||MP3, Internet audio well beyond 'fad' stage
By Lois M.
Deseret News staff writer
Schulhof believed early that high-speed data transmission would change the
world. But he had trouble getting others to share his vision. He took an
idea he had for music compression to the biggest cable companies, but he
couldn't get them interested. He talked to Panasonic, Sony,
spoke at technology shows and development conferences, touting the coming
wonders of high-speed.
Nathan Schulhof holds a Listen Up Player, which he invented.
He lays claim to the title "father of the MP3 player"
"People would say it's a
fad, it's going to go away. I couldn't get them to see this vision," he
He was "forced to build the hardware" with
his company, AudioHighway.com, which thrived for eight years before
Internet stocks crashed. His hardware was the forerunner to today's MP3
At one point, in the not-too-distant
past, AudioHighway.com was the leading Internet radio site in the world,
according to David Politis, a longtime friend of Schulhof's and Utah tech
watcher and commentator.
The experience is why
Schulhof, who has built a number of companies and dabbled in a variety of
technology endeavors, lays claims to the title "father of the MP3." His
Listen Up Player, the first device of its kind, won an Innovation Award
from the Consumer Electronics Show in 1997, followed by an Internet
Showcase Award in 1998. Eventually it was featured in more than 100
magazines. Within a couple of years, other companies began producing their
own versions, and in 1999 the MP3 market hit $100 million in
He had envisioned a device that would
select, capture, store and play back audio content from the Internet or
other broadband sources. The device, for which Schulhof and Audiohighway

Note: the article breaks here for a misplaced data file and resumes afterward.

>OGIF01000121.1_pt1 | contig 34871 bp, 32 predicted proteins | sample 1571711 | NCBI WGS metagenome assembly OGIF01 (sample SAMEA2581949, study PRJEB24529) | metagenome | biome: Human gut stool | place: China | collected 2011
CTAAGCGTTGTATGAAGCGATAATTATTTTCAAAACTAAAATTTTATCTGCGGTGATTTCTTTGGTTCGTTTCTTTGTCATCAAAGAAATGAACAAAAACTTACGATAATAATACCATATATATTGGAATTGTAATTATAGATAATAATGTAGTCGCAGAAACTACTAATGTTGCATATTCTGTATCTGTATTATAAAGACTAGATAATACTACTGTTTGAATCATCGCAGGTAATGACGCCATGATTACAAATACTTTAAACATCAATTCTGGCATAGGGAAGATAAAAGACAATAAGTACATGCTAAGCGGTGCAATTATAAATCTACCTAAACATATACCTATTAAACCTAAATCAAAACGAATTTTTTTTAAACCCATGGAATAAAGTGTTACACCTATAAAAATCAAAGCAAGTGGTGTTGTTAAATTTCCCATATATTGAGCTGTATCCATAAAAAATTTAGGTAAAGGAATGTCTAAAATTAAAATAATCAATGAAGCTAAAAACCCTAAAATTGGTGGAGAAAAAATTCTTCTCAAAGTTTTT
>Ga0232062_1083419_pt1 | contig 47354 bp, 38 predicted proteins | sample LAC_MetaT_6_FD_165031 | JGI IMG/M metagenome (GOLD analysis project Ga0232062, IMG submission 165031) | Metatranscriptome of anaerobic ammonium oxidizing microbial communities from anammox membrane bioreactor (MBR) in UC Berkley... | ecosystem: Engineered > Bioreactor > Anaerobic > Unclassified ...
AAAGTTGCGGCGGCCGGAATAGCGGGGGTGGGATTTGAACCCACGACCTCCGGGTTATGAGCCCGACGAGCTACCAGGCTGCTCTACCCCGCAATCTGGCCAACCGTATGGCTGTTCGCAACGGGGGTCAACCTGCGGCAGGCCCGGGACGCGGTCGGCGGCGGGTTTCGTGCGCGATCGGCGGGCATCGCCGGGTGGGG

were awarded three different intellectual property patents, now has a life
of its own, with many manufacturers using various compression techniques
to capture music. Teenagers and adults everywhere use the devices to store
and play their own choice of tunes.
decisions that threw up barriers to song swapping, concern over copyright
protection of compact discs and the near-death-blow dealt to the papa of
music swapping, Napster, haven't slowed things down. A few fee-based
online music subscriptions have sprung up. And more than 50 million
Americans say they download digital music, while a similar number (the
groups overlap) listen to Internet radio and streamed audio, according to
Ipsos-Reid, a polling and consulting group that published its look at
online music habits in "Tempo: Keeping Pace with Online Music
Distribution" in January.
It found that most
people who have downloaded a music file go back again and again. The
biggest single age population includes people 12-24. Older groups are
getting hooked, too, and 25 percent of those 25-34 download their own
music. The PC is becoming a "jukebox," according to "Tempo." And it's not
If you'd guess that Schulhof's
experience with music compression would lead him to view the music
industry as a big bad wolf that wants to stifle innovation, you'd be
wrong. He got to know a lot of the industry people and "grew to like them.
I don't think they're bad people, and I don't think they're trying to
stunt growth. People who simply copy music are stealing, and that's how
these companies make their living. But I don't think the issue of
protection is their biggest issue any more."
players and similar technologies are selling well, he said, mostly to
hobbyists. "I don't think true velocity has hit yet. It hasn't reached
critical mass where the consumer says, 'I will accept this and put up my
money and pay for it,' though you can get people to take something for
"I think the future will drive this. It's
always software that drives hardware. I think the first crossover will be
where the hardware will drive software, and people will be willing to buy
it that way. Then it will flip."
bandwidth is everywhere and there are several ways to use the
technologies, it won't be commercial or "techie" any more, he
"It's still techie." Someday, though, the
hardware will drive the market. "It gets closer with ease of use. We are a
digital world, and with MP3 players, the numbers have grown spectacularly.
A lot of people have them. Just look around on the subways in Chicago or
New York. It's going to grow up."
heads Nathan Schulhof, a Southern California-based consulting and
investment firm that targets technology and biotechnology. He's busy
looking for the "next big trend" in a number of areas. He has no plans to
develop that trend himself, he said.
"I've learned to never say never."